(Bloomberg) -- A nationwide group of states opened an investigation into whether Google’s advertising practices violate antitrust laws, targeting the heart of the search giant’s business.
Fifty attorneys general, led by Ken Paxton of Texas, announced the probe Monday on the steps of the Supreme Court in Washington, citing concerns that the company is raising costs for advertisers and questioning whether consumers are getting the best information from search results.
“This is a company that dominates all aspects of advertising on the internet and searching on the internet,” Paxton said.
The investigation is the latest sign of the rapidly expanding antitrust investigations confronting Google along with other giant U.S. technology companies. Government officials have grown increasingly skeptical of the dominance of the industry’s biggest players and are taking preliminary steps to rein them in after a mostly hands-off approach.
The sheer size of the investigating group, which includes every state except California and Alabama, poses a threat to Google. The states have a track record of taking on major companies such as cigarette makers and banks over harms to consumers and wresting fines that can amount to billions of dollars.
"It’s amazing that they have 50 AGs that are part of the multi-state investigation," said Charlotte Slaiman, a senior policy counsel for consumer advocacy group Public Knowledge. "That indicates a greater number of staff resources that can be brought to bear. Any investigation into the advertising practices of Google is going to take a lot of time."
Shares of Google parent Alphabet fell as much as 1% following the announcement and were down less than 1% to $1,202.42 at 3:40 p.m. in New York. The stock is trading about 7% below a record reached in late April.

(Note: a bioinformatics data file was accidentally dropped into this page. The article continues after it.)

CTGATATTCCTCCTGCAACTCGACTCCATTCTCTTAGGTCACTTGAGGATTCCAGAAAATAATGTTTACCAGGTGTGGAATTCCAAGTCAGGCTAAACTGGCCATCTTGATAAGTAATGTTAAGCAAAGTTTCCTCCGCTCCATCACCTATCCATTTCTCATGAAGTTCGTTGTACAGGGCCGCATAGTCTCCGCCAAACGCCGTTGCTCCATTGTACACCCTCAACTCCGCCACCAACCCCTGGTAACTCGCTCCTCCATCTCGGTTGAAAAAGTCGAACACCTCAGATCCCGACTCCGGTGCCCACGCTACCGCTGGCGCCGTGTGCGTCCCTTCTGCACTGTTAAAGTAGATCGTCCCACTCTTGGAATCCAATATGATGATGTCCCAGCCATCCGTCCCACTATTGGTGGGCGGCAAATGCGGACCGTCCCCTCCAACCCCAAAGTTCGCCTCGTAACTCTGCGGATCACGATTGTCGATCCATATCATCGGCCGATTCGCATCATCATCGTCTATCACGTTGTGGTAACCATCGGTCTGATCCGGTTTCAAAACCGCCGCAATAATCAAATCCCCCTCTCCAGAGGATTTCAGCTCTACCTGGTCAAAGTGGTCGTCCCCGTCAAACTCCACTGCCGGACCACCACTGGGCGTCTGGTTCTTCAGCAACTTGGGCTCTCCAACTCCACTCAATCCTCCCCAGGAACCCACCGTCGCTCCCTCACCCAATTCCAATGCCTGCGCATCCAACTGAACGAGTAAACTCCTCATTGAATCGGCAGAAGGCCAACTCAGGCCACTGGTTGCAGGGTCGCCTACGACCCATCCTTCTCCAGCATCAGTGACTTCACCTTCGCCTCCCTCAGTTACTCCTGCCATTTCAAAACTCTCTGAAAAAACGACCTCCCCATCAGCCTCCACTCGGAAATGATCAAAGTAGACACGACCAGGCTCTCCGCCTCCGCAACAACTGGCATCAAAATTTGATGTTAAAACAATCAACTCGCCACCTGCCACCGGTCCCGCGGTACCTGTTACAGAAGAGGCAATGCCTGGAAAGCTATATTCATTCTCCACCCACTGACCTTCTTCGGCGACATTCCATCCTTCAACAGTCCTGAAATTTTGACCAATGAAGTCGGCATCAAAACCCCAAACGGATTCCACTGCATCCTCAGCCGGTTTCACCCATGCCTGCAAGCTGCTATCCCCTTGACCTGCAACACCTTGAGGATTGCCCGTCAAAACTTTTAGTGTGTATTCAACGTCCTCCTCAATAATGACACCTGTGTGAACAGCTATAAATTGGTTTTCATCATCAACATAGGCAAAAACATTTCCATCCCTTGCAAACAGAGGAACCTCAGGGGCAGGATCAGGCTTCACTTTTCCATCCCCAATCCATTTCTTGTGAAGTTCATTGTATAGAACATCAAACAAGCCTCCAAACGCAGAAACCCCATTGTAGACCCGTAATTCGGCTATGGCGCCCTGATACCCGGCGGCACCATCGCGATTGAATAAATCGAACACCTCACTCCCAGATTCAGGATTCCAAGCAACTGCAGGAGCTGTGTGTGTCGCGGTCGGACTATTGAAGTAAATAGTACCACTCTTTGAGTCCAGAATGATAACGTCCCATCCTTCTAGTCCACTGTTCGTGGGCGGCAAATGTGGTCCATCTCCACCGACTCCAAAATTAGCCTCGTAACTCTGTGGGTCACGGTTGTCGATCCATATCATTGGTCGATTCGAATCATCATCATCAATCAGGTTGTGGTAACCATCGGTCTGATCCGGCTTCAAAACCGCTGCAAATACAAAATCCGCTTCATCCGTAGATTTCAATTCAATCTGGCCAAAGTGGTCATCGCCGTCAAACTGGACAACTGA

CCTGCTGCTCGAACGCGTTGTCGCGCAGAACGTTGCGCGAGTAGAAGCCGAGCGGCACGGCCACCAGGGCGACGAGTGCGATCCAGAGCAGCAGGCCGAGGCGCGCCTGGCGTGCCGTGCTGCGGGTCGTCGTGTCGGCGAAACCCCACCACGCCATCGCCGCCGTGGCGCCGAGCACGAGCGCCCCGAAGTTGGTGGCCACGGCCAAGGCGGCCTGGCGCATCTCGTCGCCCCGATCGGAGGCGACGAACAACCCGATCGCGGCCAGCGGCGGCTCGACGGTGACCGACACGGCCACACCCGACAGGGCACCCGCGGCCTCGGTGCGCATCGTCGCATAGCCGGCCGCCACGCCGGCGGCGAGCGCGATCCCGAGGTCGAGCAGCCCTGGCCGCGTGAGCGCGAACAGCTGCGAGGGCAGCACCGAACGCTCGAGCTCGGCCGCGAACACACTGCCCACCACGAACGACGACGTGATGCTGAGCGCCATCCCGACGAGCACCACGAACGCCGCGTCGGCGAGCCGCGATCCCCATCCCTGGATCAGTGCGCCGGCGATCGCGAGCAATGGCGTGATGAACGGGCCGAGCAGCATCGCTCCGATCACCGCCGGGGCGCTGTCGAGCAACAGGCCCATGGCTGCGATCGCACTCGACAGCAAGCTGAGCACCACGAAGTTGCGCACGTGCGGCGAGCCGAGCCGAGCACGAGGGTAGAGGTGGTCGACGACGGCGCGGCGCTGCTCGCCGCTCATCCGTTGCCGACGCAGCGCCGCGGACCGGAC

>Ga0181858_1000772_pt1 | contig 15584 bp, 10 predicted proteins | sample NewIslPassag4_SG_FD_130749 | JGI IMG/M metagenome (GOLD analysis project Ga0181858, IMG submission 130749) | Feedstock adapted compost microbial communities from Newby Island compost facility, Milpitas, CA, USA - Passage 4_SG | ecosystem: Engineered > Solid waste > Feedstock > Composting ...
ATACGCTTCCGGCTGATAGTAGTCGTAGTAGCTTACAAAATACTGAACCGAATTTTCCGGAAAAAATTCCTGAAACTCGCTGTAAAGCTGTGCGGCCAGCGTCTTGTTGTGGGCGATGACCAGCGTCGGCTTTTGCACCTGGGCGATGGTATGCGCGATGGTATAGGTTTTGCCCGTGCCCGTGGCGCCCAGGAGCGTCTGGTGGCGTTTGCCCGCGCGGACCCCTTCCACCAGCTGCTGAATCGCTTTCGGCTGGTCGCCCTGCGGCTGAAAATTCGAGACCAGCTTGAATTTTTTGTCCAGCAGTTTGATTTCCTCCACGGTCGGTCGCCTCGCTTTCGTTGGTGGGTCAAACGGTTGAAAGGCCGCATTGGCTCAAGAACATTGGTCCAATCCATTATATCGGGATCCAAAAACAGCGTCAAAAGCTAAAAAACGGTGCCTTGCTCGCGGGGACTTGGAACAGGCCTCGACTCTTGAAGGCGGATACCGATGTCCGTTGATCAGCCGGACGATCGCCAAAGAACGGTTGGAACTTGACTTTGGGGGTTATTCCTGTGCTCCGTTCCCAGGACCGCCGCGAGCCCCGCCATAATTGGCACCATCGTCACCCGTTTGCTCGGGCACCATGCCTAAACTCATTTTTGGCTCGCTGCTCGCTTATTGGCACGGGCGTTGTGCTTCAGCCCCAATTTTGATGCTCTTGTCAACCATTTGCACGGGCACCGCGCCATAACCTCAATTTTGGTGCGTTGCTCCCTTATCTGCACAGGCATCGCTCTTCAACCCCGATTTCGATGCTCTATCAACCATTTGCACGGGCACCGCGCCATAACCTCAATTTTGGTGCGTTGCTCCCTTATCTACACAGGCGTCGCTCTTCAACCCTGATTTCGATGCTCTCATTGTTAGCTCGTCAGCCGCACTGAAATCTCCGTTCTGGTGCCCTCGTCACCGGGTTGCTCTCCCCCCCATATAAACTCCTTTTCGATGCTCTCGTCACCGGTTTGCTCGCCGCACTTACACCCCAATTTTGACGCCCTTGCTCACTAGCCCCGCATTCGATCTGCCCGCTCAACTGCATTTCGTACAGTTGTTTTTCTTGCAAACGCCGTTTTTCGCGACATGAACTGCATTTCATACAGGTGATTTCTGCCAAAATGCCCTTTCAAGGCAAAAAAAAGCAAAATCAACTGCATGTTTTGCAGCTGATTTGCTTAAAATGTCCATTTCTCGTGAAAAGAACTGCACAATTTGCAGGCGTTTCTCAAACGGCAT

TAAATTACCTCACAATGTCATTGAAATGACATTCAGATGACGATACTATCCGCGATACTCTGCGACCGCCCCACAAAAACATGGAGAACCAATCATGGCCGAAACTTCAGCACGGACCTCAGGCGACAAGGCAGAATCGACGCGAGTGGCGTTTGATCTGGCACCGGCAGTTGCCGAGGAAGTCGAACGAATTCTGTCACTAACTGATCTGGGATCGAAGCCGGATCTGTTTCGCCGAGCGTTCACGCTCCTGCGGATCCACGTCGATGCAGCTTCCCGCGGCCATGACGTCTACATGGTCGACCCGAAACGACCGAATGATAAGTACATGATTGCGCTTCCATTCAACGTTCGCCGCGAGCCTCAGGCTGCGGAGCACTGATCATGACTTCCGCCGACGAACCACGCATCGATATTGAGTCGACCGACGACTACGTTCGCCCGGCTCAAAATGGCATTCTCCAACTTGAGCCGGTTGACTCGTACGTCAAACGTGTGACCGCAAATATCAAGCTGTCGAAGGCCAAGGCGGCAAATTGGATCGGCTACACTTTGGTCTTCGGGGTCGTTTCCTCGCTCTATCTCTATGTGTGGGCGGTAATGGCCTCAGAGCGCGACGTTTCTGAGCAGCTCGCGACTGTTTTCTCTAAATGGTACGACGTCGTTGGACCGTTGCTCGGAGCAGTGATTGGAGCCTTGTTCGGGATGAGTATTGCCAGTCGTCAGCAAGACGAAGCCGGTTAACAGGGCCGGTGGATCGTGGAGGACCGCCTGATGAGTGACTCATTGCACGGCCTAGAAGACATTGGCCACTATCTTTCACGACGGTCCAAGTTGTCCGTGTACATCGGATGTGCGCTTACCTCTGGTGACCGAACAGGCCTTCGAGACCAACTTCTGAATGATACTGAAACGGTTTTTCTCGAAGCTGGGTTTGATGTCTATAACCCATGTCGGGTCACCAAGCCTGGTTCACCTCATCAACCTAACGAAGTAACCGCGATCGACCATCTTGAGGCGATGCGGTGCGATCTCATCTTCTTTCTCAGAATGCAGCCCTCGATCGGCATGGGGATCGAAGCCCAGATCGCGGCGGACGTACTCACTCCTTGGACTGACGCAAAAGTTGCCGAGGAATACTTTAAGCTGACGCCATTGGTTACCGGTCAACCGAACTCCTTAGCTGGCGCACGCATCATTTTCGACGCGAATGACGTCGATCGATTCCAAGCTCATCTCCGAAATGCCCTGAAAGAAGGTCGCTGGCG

The announcement by the states comes days after New York State Attorney General Letitia James announced she is leading a separate coalition of states in a wide-ranging investigation of Facebook Inc. The Google investigation is made up of 48 states, the District of Columbia and Puerto Rico.
“We are acting as one today in regards to launching what I know will be a fair and full investigation,” said District of Columbia Attorney General Karl Racine.
Their investigation focuses on digital advertising, the main way Google and parent Alphabet Inc. make money. The company reported $116.3 billion in ad revenue last year, which represented 85% of overall sales. Paxton said the group has issued a civil investigative demand to Google to gather information about the company’s advertising practices.
Google critics cheered news of the investigation. Yelp Inc., which has long complained about the search company’s practices, said biased search results that steer users to Google’s own products harm consumers.
“The time has come for the tech giants to be held accountable for violating our antitrust laws,” Public Citizen, a government-transparency group, said in a statement. “Google’s anticompetitive behavior is a serious problem for our economy and our democracy, and the state attorneys general clearly get that.”
Attorneys general Monday said Google search results are skewed toward its own products and those of advertisers rather than the best information.
“When my daughter is sick and I search online for advice or doctors, I want the best advice from the best doctors not the ones -- not the doctor and not the clinic -- who can spend the most on advertising,“ Arkansas Attorney General Leslie Rutledge said.
Google declined to comment beyond a Friday blog post by Google’s chief lawyer, Kent Walker, who said the company planned to work constructively with regulators.
The Justice Department is also probing Google’s role in the online advertising market and its search operations, Bloomberg has reported, although it’s inquiry is separate from the state efforts. Google disclosed on Friday that the department had issued civil investigative demands, which are akin to subpoenas, for all documents in prior antitrust probes.
Racine, the lone Democrat at the press conference, said the probe was off to a good start, though it’s too soon to say how long it might last. He noted the earliest inquiries go back to 2016 when he and Utah’s Sean Reyes called for the Federal Trade Commission to consider reopening its investigation into Google’s search practices.